Power never goes out of fashion.


Giving it the proper capitals, Shakespearean critic Jan Kott called it the Grand Mechanism: the eternally revolving machine of History that raises high and casts low, so that he who at first believes he makes history becomes at last history’s plaything, the executioner executed. In the History Plays, the primal violence that inaugurates the State is laid bare; the illusions that conceal its bloody origins are torn roughly aside. Pomp and ritual, the notion of justice, the vision of an “anointed king” whom God blesses, or a President with a personal phone line to the Almighty, all fly up like the painted scenery on a stage to reveal a bleak world driven by the machinery of power, in which the only thing that counts is who is stronger. In this world, the world that Shakespeare brought to artistic fruition in the dark, bestial universe of King Lear, history is Godless and bereft of meaning.

The wheel turns: the pretender murders the king and seizes the crown, only to become himself a victim. Thus, as Camus sardonically observed, you might witness the true meaning of Revolution. Hegel thought history had a deeper and rational purpose, the evolution of the human spirit towards freedom and enlightenment: Marx, following Hegel, thought it a mechanism that would generate freedom for the masses enslaved by capital. But Shakespeare’s view of history is altogether starker.


It is, in many ways, a pre-Christian vision. As a young man, Shakespeare encountered the Latin poets, in particular Seneca, whose bloody tragedies influenced works like Titus Andronicus, and Lucan. Marlowe's translation of Lucan’s Pharsalia, his epic poem about the Roman Civil Wars, was popular in Elizabethan England when Shakespeare was writing the Henry VI plays, and may in fact have been their model. In this poem, Lucan describes the cosmos as a malfunctioning machine facing inevitable collapse under its own weight, a universe without meaning or purpose. Certainly in both works, ruinous civil wars lead to the creation of a tyrant - Caesar in one, Richard III in another.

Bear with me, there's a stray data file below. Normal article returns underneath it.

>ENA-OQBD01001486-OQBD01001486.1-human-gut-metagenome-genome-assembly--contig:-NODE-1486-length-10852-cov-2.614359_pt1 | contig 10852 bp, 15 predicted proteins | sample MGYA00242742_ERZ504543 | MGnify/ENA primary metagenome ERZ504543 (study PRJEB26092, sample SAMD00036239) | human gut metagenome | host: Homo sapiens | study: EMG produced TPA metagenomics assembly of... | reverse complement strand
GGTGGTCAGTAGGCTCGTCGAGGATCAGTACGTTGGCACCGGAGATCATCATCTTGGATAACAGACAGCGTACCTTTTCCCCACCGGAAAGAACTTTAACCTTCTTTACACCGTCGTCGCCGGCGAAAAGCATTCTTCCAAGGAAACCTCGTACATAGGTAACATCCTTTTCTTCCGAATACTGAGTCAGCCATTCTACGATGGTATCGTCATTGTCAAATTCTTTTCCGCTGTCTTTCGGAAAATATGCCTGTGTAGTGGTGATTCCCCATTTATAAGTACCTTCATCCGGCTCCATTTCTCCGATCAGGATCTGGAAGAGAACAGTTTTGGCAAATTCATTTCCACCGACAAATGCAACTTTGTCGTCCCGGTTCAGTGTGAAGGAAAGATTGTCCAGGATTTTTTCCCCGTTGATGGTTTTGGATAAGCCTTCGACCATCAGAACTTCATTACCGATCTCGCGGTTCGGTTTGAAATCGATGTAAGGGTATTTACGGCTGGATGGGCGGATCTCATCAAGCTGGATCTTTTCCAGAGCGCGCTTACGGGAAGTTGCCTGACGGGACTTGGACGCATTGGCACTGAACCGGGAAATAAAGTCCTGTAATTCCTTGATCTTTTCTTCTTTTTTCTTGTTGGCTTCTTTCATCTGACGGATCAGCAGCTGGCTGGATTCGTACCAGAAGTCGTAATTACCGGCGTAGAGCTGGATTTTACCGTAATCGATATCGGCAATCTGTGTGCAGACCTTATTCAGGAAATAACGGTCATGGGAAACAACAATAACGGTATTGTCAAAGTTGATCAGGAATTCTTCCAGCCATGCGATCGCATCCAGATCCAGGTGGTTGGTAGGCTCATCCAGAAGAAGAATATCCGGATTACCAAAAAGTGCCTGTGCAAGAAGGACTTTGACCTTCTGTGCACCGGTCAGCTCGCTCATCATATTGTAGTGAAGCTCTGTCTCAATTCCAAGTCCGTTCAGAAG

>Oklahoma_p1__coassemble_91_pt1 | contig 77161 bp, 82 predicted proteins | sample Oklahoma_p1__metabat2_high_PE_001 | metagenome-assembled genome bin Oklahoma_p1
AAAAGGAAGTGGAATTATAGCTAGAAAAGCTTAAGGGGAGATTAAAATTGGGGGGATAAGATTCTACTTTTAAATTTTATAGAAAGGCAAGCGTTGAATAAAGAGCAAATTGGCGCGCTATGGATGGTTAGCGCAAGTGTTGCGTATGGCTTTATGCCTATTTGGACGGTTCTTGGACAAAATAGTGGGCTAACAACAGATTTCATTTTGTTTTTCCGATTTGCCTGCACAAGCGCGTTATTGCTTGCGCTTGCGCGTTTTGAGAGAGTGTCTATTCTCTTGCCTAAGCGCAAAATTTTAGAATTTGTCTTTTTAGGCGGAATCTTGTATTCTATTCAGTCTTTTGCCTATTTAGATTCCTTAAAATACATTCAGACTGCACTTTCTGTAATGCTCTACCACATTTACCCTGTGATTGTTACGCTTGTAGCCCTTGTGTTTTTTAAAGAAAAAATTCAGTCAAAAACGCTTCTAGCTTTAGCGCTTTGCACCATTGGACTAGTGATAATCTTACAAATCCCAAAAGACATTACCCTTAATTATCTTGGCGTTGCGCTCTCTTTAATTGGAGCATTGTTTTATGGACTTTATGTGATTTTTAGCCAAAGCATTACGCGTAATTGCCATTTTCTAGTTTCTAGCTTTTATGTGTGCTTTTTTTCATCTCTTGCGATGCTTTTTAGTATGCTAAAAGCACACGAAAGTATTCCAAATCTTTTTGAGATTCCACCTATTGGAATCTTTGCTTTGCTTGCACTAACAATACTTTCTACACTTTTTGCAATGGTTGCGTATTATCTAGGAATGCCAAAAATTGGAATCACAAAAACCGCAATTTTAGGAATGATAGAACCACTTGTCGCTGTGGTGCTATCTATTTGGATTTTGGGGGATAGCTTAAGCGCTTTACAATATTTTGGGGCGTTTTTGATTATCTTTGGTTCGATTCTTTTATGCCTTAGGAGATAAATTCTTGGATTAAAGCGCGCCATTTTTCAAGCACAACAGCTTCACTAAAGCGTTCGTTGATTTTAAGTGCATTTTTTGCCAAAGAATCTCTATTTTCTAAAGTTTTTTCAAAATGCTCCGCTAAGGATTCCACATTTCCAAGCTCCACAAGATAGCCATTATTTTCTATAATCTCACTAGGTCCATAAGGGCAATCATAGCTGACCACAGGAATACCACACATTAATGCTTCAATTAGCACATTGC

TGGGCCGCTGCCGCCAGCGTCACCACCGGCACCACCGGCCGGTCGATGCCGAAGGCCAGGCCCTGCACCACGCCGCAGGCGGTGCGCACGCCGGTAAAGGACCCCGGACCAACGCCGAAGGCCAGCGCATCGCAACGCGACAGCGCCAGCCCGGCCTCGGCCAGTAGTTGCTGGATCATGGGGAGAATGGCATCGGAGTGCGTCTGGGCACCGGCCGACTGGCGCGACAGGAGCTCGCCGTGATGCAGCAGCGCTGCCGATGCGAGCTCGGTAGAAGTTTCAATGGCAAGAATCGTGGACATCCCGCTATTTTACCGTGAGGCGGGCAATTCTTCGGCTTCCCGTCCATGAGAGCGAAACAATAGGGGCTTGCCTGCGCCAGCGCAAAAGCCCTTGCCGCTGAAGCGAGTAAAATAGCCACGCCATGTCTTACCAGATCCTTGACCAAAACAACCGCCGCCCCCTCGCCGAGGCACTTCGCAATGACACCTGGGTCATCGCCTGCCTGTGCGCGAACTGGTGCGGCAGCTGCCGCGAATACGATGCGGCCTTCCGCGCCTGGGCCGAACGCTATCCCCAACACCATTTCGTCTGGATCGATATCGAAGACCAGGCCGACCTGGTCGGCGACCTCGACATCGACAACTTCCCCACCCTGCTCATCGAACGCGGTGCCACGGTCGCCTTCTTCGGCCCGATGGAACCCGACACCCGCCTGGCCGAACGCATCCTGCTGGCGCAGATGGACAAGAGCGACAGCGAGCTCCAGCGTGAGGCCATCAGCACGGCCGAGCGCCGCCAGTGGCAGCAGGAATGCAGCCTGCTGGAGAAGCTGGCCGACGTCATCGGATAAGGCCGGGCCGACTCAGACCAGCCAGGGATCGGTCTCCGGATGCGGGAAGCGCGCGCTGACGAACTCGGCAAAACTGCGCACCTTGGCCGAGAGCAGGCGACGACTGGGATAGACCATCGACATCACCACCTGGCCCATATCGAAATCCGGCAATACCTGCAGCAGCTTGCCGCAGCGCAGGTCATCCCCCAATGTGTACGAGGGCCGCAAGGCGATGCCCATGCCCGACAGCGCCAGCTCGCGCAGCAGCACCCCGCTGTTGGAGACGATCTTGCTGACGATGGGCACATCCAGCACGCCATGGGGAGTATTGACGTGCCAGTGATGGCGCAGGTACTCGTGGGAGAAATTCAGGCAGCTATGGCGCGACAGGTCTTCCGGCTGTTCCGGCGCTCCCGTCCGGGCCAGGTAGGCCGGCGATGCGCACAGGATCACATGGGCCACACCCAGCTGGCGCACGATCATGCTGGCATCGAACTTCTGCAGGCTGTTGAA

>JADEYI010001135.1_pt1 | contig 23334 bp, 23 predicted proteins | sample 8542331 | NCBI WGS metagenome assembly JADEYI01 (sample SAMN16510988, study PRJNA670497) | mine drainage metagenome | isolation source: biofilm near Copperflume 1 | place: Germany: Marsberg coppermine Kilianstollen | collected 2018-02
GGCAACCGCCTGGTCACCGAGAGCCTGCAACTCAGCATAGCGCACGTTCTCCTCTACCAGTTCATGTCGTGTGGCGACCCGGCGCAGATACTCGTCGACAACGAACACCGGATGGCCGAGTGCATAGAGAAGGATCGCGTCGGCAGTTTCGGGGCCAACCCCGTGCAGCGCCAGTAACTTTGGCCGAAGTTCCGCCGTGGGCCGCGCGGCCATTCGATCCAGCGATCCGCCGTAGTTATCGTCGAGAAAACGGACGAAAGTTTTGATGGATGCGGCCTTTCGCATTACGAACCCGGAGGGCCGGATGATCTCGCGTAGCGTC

Like Lucan and Seneca, Shakespeare saw history as an endless wheel of pain, a cycle of suffering that serves no purpose but its own continuation, and whose only production is corpses. The wheel turns and turns again: blood oils the axle, its iron rim crushes the human body under its irresistible weight, the next king rises and murders and falls. And for what? For the golden circle that is without beginning or end, the empty crown of state, the beautiful delusion that, once it has seduced its victims, reveals its true face:

... for within the hollow crown
That rounds the mortal temples of a king
Keeps Death his court ...

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First published on the author's blog, Theatre Notes, on February 15, 2009. Best Blogs 2009 is published in collaboration with Club Troppo.

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About the Author

Alison Croggon is an award winning poet. She is writing a series of fantasy novels for young adults, the first three of which have been published to critical acclaim in Australia, the UK and the US. She began her theatre review blog, Theatre Notes, in 2004.

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Creative Commons LicenseThis work is licensed under a Creative Commons License.